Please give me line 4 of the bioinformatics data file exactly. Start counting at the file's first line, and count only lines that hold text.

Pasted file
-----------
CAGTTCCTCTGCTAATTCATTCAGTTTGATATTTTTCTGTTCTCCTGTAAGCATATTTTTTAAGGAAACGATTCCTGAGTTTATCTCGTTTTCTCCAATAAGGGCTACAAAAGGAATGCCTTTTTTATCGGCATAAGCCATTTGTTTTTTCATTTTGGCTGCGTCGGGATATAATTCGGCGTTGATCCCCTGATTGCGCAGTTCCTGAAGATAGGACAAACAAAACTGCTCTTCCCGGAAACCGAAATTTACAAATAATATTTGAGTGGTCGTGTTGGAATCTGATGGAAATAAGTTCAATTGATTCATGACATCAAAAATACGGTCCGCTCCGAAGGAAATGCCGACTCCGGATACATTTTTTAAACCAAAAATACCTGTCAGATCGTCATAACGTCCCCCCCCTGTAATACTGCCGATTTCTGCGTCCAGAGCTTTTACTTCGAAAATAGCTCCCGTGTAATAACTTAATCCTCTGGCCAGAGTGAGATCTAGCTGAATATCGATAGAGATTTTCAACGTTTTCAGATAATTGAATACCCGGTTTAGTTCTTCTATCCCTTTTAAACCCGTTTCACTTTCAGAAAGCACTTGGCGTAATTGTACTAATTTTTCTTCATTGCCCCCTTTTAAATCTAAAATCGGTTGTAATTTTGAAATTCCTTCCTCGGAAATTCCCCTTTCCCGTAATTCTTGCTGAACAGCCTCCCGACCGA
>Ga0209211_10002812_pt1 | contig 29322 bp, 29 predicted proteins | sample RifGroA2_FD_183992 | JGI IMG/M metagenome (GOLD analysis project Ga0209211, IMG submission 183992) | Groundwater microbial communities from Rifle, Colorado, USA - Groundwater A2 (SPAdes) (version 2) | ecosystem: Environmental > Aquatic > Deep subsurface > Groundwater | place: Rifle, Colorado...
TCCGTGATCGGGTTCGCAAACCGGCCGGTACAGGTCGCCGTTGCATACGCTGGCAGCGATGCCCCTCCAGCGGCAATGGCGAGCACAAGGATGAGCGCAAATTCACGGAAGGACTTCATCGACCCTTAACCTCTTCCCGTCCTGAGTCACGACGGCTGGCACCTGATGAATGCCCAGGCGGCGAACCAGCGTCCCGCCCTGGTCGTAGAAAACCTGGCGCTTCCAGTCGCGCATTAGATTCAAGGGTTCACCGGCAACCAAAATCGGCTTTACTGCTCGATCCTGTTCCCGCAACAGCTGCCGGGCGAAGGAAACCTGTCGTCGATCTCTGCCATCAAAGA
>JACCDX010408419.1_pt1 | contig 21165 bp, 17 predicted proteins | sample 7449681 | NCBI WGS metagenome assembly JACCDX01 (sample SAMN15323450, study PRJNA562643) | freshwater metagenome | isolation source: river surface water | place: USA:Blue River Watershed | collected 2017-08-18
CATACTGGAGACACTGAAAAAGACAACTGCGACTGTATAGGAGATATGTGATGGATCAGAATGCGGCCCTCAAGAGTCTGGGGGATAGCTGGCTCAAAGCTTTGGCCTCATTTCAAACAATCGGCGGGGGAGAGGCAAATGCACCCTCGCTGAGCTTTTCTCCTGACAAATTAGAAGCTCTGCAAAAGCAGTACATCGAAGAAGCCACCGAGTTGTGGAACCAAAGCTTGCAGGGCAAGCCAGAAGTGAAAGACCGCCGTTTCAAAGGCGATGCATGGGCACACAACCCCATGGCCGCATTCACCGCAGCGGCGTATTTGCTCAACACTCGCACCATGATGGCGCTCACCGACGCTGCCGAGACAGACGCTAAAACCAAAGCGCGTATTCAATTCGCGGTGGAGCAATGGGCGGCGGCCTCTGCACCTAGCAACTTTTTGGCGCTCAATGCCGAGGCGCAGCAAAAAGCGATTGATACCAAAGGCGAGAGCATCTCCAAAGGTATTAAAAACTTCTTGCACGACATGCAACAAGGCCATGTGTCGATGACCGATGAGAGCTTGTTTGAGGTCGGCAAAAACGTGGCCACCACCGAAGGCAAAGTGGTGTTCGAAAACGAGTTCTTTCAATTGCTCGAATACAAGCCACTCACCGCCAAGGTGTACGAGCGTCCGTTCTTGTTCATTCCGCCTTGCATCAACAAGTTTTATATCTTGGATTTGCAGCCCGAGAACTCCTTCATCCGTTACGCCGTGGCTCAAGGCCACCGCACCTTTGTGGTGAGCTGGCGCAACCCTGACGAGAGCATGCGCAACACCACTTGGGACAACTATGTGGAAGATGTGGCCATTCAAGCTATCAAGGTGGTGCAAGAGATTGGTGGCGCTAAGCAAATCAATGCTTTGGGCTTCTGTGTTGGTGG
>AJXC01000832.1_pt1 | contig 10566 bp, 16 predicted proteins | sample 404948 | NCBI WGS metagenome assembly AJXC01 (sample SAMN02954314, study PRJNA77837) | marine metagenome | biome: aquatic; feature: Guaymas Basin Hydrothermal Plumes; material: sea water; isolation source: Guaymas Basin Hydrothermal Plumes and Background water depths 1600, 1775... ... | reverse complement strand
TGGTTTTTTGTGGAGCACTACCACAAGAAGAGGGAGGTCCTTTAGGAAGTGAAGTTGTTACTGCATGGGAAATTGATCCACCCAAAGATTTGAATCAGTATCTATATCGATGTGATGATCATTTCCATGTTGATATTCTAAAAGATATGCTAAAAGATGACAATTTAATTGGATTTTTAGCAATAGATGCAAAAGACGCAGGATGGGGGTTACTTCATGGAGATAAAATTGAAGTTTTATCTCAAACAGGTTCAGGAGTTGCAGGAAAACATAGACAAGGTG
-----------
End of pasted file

>JACCDX010408419.1_pt1 | contig 21165 bp, 17 predicted proteins | sample 7449681 | NCBI WGS metagenome assembly JACCDX01 (sample SAMN15323450, study PRJNA562643) | freshwater metagenome | isolation source: river surface water | place: USA:Blue River Watershed | collected 2017-08-18